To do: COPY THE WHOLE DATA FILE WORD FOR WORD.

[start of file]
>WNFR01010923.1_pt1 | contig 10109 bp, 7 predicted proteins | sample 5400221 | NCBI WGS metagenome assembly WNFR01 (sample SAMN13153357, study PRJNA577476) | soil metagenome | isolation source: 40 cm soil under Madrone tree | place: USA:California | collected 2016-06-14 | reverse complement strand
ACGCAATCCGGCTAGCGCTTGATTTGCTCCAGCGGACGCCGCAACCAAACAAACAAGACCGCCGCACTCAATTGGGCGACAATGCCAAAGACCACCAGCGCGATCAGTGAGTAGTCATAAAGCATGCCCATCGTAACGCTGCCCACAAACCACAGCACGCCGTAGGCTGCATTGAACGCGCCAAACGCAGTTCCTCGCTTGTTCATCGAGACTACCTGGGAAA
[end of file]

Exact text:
>WNFR01010923.1_pt1 | contig 10109 bp, 7 predicted proteins | sample 5400221 | NCBI WGS metagenome assembly WNFR01 (sample SAMN13153357, study PRJNA577476) | soil metagenome | isolation source: 40 cm soil under Madrone tree | place: USA:California | collected 2016-06-14 | reverse complement strand
ACGCAATCCGGCTAGCGCTTGATTTGCTCCAGCGGACGCCGCAACCAAACAAACAAGACCGCCGCACTCAATTGGGCGACAATGCCAAAGACCACCAGCGCGATCAGTGAGTAGTCATAAAGCATGCCCATCGTAACGCTGCCCACAAACCACAGCACGCCGTAGGCTGCATTGAACGCGCCAAACGCAGTTCCTCGCTTGTTCATCGAGACTACCTGGGAAA